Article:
No energy to waste: we can’t forgo innovative storage technologies

29 Sep 2023
29 Sep 2023

We need long-duration energy storage now

In 2023, the need to move away from fossil fuels and replace them with renewables is no longer questionable: renewable energy solutions have a proven record as a source of reliability and grid resilience, more stable energy prices, less global warming, and less pollution.

But they have one drawback: they are inherently variable and stop producing when, for instance, the wind is not blowing, or the sun is not shining. A very efficient way to solve this drawback is to deploy energy storage technologies to store renewable energy during periods of surplus generation and release it when demand arises.

Today, while spending money to import fossil fuels, Europe wastes large amounts of renewable energy produced in-house just because it does not have in place enough energy storage systems that could save it for later.  Non-fossil flexibility solutions are a must for Europe to achieve its climate goals.

Time for Member States to act

Most countries have already understood the importance of investing immediately in grid-scale energy storage and national auctions are being designed or decided now. For instance, this year, Italian regulators have reworked their criteria for large-scale energy storage capacity; Hungary will soon launch a new support scheme to encourage the development of 885 MWh new electricity storage capacities by the end of 2026; and other countries are following the same path.

It is a step in the right direction, but decision makers are rightfully wondering “What should I invest in exactly?”. While it is urgent to prioritise solutions with a high technology readiness level, and proven successful industrial applications, it is crucial not to close the door to a variety of energy storage technologies that could help foster the deployment of renewable energy solutions in the future.

All innovative technologies should be considered for energy storage capacity tenders, contingent upon a mandatory requirement: the demonstration of a high technology readiness level.

This means systems that have already proven their mettle on an industrial scale, using well-known proven equipment that market operators consider reliable enough to guarantee their operation and performance should be included in the requirement of those tenders.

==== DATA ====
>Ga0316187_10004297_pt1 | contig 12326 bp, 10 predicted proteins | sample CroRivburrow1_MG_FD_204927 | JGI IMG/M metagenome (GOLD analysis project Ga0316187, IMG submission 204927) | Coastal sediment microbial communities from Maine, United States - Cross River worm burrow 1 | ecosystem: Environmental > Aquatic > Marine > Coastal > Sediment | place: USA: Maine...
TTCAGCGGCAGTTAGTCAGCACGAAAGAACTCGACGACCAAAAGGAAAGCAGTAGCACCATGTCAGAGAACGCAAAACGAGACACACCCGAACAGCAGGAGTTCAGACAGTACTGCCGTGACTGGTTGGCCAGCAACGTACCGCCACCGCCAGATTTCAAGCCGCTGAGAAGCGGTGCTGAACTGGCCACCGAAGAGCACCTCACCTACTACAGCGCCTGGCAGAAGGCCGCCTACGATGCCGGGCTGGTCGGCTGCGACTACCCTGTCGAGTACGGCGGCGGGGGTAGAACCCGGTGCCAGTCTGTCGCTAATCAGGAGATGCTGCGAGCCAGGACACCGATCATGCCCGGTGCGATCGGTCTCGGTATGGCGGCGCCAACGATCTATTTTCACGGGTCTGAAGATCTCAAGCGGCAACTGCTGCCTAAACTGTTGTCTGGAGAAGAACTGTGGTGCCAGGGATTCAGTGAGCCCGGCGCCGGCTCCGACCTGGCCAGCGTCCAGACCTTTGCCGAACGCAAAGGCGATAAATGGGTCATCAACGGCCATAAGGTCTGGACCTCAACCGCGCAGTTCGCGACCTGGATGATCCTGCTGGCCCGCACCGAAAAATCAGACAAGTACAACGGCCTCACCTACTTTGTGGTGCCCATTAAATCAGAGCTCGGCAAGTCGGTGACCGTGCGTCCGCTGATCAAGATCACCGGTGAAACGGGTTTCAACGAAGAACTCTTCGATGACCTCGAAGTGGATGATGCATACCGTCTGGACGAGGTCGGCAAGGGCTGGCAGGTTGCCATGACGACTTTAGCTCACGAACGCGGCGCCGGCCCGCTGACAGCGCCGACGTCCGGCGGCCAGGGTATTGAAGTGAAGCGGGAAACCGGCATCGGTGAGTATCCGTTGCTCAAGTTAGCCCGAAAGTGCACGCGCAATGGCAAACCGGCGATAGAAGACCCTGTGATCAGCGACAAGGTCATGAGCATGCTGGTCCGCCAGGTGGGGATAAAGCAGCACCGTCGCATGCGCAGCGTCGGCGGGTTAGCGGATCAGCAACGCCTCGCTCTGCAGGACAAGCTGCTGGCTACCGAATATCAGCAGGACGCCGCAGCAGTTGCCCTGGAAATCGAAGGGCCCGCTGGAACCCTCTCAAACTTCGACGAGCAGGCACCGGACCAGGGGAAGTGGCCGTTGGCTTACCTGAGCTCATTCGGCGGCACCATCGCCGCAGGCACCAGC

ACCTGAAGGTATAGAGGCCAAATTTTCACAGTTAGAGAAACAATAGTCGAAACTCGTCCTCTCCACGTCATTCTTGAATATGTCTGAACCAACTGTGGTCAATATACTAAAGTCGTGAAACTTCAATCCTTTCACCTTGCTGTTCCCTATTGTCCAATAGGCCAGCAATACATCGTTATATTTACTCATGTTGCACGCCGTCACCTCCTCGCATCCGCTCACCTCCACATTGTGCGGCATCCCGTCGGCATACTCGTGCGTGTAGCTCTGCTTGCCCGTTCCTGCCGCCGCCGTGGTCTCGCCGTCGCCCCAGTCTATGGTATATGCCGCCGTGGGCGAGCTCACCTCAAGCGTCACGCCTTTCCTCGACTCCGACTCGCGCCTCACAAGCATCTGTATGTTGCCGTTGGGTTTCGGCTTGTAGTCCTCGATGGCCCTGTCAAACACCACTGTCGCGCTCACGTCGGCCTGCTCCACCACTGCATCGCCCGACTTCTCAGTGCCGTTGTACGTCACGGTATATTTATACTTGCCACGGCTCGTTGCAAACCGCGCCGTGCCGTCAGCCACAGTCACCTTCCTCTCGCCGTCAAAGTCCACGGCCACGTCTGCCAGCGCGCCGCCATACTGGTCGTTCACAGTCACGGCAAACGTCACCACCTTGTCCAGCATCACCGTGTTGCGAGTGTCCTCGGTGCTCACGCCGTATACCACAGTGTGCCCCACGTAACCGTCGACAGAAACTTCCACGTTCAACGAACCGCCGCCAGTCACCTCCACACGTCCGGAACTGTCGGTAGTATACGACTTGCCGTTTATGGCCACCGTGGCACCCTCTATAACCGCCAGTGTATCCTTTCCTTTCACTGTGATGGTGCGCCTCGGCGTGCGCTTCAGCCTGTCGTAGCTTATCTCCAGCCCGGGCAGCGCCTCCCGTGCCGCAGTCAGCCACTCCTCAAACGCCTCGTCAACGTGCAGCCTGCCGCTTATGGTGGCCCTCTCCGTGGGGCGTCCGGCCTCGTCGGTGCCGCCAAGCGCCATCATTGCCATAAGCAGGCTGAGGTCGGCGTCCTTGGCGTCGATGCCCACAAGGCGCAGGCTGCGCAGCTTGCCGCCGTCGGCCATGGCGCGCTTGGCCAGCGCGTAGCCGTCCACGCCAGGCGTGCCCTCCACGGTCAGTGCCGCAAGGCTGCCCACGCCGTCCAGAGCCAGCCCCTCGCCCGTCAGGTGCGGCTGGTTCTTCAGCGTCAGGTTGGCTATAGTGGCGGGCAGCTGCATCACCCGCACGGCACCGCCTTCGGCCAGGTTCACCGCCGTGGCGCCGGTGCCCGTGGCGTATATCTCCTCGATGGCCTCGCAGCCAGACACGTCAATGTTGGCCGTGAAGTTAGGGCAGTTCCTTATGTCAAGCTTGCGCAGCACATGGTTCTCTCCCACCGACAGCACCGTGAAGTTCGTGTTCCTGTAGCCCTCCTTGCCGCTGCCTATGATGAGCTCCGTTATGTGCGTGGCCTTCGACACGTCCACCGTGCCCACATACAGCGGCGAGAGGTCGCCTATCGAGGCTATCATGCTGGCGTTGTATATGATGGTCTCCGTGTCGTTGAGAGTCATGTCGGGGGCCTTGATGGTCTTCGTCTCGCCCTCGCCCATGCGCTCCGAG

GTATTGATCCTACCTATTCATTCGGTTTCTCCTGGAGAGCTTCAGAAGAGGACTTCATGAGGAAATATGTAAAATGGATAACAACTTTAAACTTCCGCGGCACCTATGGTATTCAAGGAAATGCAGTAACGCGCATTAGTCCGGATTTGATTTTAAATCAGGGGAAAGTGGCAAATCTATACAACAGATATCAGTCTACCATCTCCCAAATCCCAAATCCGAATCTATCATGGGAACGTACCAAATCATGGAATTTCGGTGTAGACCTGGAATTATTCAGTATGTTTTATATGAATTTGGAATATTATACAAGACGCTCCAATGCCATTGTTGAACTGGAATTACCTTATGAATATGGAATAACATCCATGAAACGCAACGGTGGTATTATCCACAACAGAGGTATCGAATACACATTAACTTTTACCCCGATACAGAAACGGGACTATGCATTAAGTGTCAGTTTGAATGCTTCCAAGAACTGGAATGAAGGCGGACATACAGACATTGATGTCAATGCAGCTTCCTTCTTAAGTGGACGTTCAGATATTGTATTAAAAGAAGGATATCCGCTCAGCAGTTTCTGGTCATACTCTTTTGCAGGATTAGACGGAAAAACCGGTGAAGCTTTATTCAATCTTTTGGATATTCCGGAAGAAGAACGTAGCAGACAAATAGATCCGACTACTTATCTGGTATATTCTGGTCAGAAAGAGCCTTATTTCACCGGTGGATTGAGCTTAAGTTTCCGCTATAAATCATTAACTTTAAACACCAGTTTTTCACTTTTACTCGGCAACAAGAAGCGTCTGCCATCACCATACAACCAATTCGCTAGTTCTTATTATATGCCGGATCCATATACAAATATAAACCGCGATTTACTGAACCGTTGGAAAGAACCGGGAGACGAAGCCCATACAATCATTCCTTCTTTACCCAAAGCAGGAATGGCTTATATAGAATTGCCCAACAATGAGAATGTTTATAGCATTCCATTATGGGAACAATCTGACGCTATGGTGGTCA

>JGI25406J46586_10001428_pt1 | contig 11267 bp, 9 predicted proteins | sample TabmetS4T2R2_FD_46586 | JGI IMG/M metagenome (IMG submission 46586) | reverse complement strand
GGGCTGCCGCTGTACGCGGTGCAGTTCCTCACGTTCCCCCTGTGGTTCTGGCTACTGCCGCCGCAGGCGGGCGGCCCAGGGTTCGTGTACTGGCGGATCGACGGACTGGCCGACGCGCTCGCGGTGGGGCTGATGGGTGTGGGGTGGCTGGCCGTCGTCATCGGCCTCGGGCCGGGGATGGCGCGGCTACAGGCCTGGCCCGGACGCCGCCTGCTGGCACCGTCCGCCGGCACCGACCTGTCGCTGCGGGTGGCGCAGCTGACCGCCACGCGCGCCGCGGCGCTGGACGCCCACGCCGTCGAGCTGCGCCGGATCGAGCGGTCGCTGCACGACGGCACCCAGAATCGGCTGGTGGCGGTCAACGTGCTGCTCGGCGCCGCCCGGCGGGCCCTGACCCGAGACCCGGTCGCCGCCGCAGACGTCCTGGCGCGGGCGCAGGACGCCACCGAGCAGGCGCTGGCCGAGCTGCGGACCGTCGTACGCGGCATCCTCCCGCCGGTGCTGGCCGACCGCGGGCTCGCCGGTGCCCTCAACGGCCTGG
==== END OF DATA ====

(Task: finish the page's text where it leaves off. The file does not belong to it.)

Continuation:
The right mix of short and long-duration storage is key to answering the challenges ahead while phasing out fossil-fuel solutions at the necessary pace. Public authorities need to keep that in mind when they define the requirements for energy storage auctions so that they do not lock themselves in a narrow view that would impede for decades the deployment of the mix they truly need.

Given the scale of the challenge, it would not be an anecdotal blunder: a recent study by Terna estimates that in Italy alone 71GWh of new grid-scale energy storage needs to be deployed by 2030 for the country to decarbonise its energy system in line with the EU targets.

Ambitious EU targets for renewables mean more energy storage is needed

At the EU level, the European Commission rightly stresses that system flexibility is essential in the EU’s electricity system if we want to successfully reach our renewable energy targets, at the very least, 42.5% of EU energy needs to be generated by renewables by 2030.

Data consistently shows a direct relation between flexibility requirements, electrification of demand and renewables deployment: the more you want to increase your share of renewable energy, the more you need energy storage.

Different types of energy storage technologies can provide a complete range of flexibility services at different scales and timescales. Solutions, able to provide both short and long-duration storage, should be quickly deployed to cope with the phase-out of fossil energy sources and to use renewables to their full potential.

It can also be combined with other flexibility solutions like demand response to increase the overall flexibility of the system. Concretely, if we want to achieve the EU’s Fit for 55 and REPowerEU objectives, energy storage must quickly double its current capacity by 2030 to achieve the forecasted demand of 200 GW.

We need ambitious and future-proofed measures

Europe is at a turning point in its sustainable transition, the choices it makes today will define its ability to uphold its decarbonisation targets and ensure its energy independence. It is time to design a resilient EU power system that puts an end to its current shortcomings.

The worst we could do now is regress to bad habits and turn ambitions into half-measures with the false hope that a few more gas suppliers would solve the EU energy crisis.

The Russian invasion of Ukraine showed that the overreliance of Europe on a few partners for the supply of fossil fuels endangers Europe’s security: soaring energy prices, imposing a heavy weight on the economy and especially low-income households, and dividing Member States.

With a clear view of the problem and the solution, we need to go big or go home. We might just no longer have a proper home if we do not act decisively! If we truly want to achieve our climate goals in Europe, we have no time and renewable energy to waste and must significantly commit to the deployment of energy storage.


The article was originally published on Euractiv.

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